To me, this is something bigger than a beautiful football story.
This is about some powerful forces, which we can’t see or hear, which we can’t touch or talk to, spreading a message of love, hope and forgiveness, through the medium of the beautiful game.
Reminding us, as mere humans, that the more life takes away from us, the more it also has a way of giving us back.
Can anyone out there tell me why it has to be like this?
That, in the year which marks the 80th anniversary of the day German bombers first attacked Liverpool, on August 28, 1940, during World War II, a German manager has to be the one who brings so much love to this city, by ending the Reds’ lengthy wait for the league championship?
Where the German bombers inflicted so much death and destruction, in a brutal bombardment that eventually killed thousands of people, a German football manager now stand on the threshold of providing this city with the pride, and joy, that comes with being league champions.
There was a reason Liverpool was targeted by the Nazi bombers — the city’s docks handled over 90% of all war material which was entering Britain and the Germans had to try and cut that supply line.
It’s called the Liverpool Blitz and the heavy, and sustained bombing meant that, at the end of the Great War, no British city, save for London, bore such graphic scars, and suffered such horrifying numbers of deaths from the German bombardment, like this Merseyside metropolis.
Now, exactly 80 years since the first bomb dropped, a brilliant tactician, the first German to be given the honour of managing Liverpool, stands on the threshold of being the one who, after 30 years of a barren search, delivered the ultimate prize.
The same coach who had to be evacuated from a Borussia Dortmund media conference, in February 2015, after an unexploded World War II bomb was found nearby, as if to provide a reminder, if ever we needed one, how the Great War keeps casting its spell over us.
Somehow, among all the Germans in the world, life had to provide Liverpool with the good guy, the one who doesn’t believe in politics, the one who told us last May he would never be a politician “because I have too much common sense.’’
Now, he is about to deliver the league championship and it’s a pity Augustine won’t be there to see it.
SADIO MANE, THE DARKNESS OF SLAVERY, THE LIGHTNESS OF FOOTBALL
In a few weeks’ time, the first group of black African footballers, to have helped this club win the league championship, will celebrate this grand success story at Liverpool.
They are Sadio Mane, Naby Keita, Joel Matip and Divock Origi (a Kenyan who now plays for Belgium) while Mohamed Salah, although he is African, is an Egyptian of Arab origin.
Liverpool have had an African footballer winning the league championship before, Bruce Grobbelaar, who won six titles in the ‘80s, but he is a white man.
John Barnes, the Everton fans used to racially abuse, including calling Liverpool, “N********l,’’ is a black man who won two league titles with the Reds but he is of Jamaican decent and played for England.
This year will mark the first time a black African footballer, Mane, who is also the finest on the continent after he won the CAF Player of the Year award in January, has helped Liverpool win the league championship.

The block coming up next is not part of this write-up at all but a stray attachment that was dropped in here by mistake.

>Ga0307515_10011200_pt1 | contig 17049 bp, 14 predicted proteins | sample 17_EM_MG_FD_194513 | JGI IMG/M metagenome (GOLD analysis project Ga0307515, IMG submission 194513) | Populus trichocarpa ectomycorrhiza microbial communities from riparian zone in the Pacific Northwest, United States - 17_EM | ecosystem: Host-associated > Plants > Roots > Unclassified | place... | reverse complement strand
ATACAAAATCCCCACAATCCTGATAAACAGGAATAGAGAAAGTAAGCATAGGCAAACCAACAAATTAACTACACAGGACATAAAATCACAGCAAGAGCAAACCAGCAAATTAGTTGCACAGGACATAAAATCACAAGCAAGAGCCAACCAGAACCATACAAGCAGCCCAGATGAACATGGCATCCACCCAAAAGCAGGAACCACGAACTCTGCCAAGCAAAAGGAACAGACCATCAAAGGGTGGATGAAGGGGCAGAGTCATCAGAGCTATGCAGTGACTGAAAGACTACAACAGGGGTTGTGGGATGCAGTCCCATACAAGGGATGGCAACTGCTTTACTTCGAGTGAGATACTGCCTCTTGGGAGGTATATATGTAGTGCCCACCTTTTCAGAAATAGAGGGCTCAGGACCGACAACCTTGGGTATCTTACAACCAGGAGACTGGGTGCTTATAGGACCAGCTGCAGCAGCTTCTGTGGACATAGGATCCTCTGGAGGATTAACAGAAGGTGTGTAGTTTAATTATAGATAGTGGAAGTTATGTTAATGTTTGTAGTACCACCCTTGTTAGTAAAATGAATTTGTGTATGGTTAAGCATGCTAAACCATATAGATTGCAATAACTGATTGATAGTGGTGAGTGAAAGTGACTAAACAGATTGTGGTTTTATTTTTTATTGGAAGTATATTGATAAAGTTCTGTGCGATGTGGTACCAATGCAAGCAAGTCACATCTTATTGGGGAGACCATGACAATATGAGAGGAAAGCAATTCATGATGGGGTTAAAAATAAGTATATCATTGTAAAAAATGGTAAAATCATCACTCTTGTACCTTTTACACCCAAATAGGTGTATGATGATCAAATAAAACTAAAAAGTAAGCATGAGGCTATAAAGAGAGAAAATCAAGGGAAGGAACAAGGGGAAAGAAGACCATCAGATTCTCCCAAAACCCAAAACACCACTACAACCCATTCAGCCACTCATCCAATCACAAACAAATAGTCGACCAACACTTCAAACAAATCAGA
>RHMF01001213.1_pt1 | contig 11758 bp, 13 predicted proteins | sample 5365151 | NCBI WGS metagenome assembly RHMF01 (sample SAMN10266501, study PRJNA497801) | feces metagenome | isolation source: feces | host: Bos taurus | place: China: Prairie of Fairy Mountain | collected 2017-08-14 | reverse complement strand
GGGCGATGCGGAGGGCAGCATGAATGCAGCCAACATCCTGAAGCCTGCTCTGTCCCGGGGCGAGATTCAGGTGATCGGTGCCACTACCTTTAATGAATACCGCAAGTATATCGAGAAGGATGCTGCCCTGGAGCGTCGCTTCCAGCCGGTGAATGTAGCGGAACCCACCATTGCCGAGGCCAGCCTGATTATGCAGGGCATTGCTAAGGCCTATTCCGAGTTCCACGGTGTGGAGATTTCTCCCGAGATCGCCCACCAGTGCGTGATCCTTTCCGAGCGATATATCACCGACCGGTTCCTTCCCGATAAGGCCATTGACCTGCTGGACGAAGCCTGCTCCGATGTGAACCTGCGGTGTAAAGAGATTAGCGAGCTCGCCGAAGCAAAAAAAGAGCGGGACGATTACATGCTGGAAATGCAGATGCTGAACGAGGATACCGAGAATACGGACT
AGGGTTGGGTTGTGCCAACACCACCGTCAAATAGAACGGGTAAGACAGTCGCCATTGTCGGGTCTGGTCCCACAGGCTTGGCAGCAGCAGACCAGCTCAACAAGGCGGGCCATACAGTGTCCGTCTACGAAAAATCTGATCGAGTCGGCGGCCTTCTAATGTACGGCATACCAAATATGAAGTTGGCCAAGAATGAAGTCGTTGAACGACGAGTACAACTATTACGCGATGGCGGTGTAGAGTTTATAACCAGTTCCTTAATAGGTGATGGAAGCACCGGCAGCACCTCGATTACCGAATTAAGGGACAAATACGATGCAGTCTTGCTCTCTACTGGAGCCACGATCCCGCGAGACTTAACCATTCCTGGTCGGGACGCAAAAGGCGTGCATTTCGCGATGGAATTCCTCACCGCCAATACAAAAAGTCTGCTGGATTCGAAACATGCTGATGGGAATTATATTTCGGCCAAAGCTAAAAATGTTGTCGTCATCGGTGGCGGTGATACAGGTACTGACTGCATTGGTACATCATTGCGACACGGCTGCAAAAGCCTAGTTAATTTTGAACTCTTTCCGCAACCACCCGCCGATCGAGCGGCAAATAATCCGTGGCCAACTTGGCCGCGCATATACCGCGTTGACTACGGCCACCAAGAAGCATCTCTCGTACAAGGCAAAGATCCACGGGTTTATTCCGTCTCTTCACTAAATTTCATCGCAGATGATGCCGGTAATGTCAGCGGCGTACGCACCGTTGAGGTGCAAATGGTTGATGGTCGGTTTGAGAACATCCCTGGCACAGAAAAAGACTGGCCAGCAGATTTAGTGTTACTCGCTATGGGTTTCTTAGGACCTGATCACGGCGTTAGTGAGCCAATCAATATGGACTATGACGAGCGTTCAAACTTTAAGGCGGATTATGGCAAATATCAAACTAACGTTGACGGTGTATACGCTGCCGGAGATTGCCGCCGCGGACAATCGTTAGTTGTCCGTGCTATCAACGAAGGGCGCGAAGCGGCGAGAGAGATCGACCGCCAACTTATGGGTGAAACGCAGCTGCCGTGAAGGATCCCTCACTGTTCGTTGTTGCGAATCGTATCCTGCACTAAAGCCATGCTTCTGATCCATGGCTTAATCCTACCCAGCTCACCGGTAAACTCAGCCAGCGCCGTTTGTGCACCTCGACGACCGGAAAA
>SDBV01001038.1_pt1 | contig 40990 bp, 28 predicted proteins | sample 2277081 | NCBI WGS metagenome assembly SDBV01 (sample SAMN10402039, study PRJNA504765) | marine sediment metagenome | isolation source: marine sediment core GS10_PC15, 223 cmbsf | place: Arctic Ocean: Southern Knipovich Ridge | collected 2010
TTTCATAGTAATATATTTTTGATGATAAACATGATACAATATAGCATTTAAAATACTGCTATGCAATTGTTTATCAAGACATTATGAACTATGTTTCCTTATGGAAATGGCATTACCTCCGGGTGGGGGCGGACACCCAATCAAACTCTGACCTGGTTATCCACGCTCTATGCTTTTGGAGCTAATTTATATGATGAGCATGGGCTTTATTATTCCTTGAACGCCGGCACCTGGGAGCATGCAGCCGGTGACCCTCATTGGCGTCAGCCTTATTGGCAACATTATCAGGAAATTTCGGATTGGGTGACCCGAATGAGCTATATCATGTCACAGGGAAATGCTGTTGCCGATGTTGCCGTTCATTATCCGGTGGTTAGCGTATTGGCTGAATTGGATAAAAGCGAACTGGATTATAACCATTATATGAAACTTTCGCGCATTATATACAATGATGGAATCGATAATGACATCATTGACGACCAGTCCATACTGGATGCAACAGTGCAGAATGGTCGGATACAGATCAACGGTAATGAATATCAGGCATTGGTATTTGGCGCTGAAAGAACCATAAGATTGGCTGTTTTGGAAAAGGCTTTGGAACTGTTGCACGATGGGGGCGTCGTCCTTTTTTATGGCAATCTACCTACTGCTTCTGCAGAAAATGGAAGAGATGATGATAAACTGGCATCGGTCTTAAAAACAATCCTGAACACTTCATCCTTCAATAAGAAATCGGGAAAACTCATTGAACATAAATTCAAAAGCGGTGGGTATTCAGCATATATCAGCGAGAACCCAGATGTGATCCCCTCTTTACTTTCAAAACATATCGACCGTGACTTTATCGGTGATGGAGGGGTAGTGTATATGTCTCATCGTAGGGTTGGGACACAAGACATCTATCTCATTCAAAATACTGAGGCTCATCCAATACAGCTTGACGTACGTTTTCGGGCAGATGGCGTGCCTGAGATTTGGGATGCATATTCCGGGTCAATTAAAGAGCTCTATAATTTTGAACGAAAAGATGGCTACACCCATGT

It’s been a long and bumpy road for black players at the Reds since Howard Gayle blazed the trail, and became the first black footballer to join this team in 1977, where he complained about being racially abused by then captain, Tommy Smith.
That Mane had to play the leading role this season, in ending the lengthy wait, is also something special.
And, only a force, too powerful for us to understand, could have written such a script.
Somehow, fate scripted that a footballer from Senegal, where you find the House of Slaves, about three kms off the coast of Dakar, a symbol of the final exit point of the millions of Africans who were captured and sold, not as people, but as objects, should play such a huge role in helping Liverpool win back the league.
It’s important because, at some point during the Slave Trade — which saw millions of Africans being captured, enslaved and transported across the Atlantic Ocean — Liverpool became the Slave Capital of Europe.
Records show that during the 18th century more than 5000 slave ships departed from Liverpool and, by 1800, three quarters of all English ships involved in the slave trade were fitted out in the port.
Liverpool became the largest slave trade port in the Atlantic world in 1780 and this horrific trade played a big role in building this city as an economic power.
Some of the city’s major streets — St Thomas Street (Sir Thomas Johnson), Gladstone Road (Sir John Gladstone), Parr Street (Thomas Parr), Earle Street (John Earle) Penny Lane (James Penny) and Bold Street (James Bold) — were named after businessmen who made their wealth in slave trade.
It’s a history of a great human tragedy which evokes memories of the brutalization, which millions of Africans suffered at the hands of this city’s elite, including 25 men who became mayors, during a dark period when selling a human being brought so much money.
That madness, for this city, ended in 1820 and, as fate might have it, exactly 200 years later, in 2020, a football superstar from the West African country that became a big part of that inhumane trade, Sadio Mane, is about to show this town the other, and more beautiful, side of a black man.
You can’t write such a script.
And, it’s a pity Augustine Moyo, the ultimate daredevil I have had the privilege to know, and befriend, will not be there to see all this come to a beautiful conclusion.
To God Be The Glory!
Peace to the GEPA Chief, the Big Fish, George Norton and all the Chakariboys in the struggle.
Come on United!!!!!!!!!!!!!!!!!!!!!!!!!
Bruno, Bruno, Bruno, Bruno, Bruno, Bruno!